* Coal futures have tumbled 77 pct since 2008
* Coal has fared worse than oil and natural gas
* Goldman Sachs says coal demand will peak before 2020
By Henning Gloystein
SINGAPORE, Sept 23 Coal futures are trading at
$50 a tonne for the first time since 2003 as the commodity
downturn deepens, and U.S. investment bank Goldman Sachs says
the resource will never gain enough traction again to lift it
out of its slump.
Tumbling coal and metals have weighed heavily on mining
shares this week, led by the world's biggest thermal coal
producer Glencore, which saw its stock fall to a record
low of 106.35 pounds ($163.19) on Tuesday. Glencore shares are
down 82.1 percent since the firm was listed in 2011 and
two-thirds lower than at the start of this year.
Benchmark coal futures hit historic peaks in
2008, when coal traded above $200 per tonne, and like most
commodities has not returned to such heights.
Yet the plight for coal has been worse than for other fuel
as its latest downturn started in 2011, while the current slump
for oil and natural gas only started in 2014.
Coal's fall has also been steeper, plunging 77 percent since
2008 and 63 percent since 2011, compared with 69 percent and 60
percent drops for oil since the same two years.
Asian natural gas prices (LNG) are down two-thirds since
their peak, which came later than in other commodities, in 2014.
Goldman Sachs said coal is in terminal decline.
"Peak coal is coming sooner than expected," Goldman said in
a note to clients this week, adding that its consumption would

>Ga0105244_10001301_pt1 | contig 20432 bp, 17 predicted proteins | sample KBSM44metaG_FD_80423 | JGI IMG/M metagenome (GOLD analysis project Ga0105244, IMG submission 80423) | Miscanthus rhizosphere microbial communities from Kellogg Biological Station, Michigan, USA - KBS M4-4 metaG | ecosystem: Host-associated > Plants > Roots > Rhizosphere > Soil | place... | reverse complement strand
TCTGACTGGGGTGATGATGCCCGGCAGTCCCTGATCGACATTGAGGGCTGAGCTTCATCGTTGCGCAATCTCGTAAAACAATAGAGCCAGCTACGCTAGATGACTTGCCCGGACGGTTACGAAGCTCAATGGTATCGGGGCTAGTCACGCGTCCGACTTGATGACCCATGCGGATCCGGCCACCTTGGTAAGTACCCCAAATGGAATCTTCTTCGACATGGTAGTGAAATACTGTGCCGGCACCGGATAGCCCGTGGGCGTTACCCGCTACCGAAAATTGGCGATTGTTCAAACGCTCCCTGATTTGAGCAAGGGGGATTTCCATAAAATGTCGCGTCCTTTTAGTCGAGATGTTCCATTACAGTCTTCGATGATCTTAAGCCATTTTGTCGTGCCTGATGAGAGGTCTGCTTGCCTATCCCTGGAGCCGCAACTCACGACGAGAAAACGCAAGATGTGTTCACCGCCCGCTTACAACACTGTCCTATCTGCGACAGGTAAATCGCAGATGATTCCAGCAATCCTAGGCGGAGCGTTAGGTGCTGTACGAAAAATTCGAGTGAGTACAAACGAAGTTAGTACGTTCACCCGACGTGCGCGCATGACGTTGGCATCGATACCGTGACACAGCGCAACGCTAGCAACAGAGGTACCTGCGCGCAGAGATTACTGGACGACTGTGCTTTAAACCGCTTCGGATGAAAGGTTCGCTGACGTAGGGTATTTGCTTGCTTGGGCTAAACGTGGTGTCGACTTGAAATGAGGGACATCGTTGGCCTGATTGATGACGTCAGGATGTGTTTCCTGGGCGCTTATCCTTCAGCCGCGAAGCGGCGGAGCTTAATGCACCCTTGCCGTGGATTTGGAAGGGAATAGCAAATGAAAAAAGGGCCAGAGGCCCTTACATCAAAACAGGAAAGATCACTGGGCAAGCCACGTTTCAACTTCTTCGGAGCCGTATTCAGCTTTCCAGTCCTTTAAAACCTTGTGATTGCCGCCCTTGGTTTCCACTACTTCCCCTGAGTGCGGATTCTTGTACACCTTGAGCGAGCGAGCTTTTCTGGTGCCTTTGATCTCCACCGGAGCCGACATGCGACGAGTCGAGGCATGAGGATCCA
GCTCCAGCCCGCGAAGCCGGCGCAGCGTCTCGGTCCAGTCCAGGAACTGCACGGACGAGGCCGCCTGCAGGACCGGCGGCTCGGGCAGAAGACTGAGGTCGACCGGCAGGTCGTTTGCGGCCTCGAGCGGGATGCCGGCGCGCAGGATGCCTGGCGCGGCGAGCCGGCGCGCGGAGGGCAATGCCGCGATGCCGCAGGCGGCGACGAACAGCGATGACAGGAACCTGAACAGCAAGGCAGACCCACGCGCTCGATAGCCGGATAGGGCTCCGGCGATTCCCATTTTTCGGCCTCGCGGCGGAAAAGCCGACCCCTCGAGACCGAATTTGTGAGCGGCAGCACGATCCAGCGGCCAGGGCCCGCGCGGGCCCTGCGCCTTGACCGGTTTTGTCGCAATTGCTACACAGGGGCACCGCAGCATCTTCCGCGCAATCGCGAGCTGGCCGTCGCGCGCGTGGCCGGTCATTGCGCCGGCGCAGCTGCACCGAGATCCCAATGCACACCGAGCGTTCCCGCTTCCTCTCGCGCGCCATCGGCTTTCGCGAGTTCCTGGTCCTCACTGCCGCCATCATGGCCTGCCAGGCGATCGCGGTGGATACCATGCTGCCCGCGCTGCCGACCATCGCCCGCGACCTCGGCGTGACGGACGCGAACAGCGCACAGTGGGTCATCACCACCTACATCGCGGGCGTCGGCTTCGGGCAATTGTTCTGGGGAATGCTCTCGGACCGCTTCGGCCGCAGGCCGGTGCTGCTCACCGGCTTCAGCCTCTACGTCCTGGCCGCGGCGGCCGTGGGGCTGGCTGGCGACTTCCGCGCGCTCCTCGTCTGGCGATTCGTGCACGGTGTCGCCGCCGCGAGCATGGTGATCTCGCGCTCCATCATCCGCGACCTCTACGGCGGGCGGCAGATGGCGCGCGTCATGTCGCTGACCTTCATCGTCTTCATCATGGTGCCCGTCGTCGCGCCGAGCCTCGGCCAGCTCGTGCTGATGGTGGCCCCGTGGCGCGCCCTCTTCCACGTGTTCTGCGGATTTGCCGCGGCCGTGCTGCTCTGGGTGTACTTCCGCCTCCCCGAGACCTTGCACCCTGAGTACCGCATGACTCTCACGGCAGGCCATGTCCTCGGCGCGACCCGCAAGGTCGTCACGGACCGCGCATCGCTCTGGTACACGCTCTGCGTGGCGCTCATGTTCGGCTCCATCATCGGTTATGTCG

peak before the end of the decade.
"The industry does not require new investment given the
ability of existing assets to satisfy flat demand, so prices
will remain under pressure as the deflationary cycle continues,"
As a result the bank, which sold its coal mines in August,
has cut its coal price forecast.
Goldman set its forecast for Australian thermal coal at $54
per tonne for 2016, $52 for 2017, and $51 for 2018.
"We also reset our long-term forecast to $50/T, down 23
percent from $65/T, to reflect what we see as the remote
likelihood that the market will tighten ever again," it said.
Coal's weakness started in developed economies, where
natural gas and renewables eroded its market share, but spread
in 2014 to emerging markets like China and India - which rely
largely on coal to meet energy demand.
The biggest impact has come from top commodity consumer
China, where the economy is now growing at its slowest in
decades, pulling down January-August coal imports by nearly a
third from a year ago, with talk of China becoming a net coal
($1 = 0.6517 British pounds)
(Editing by Tom Hogue)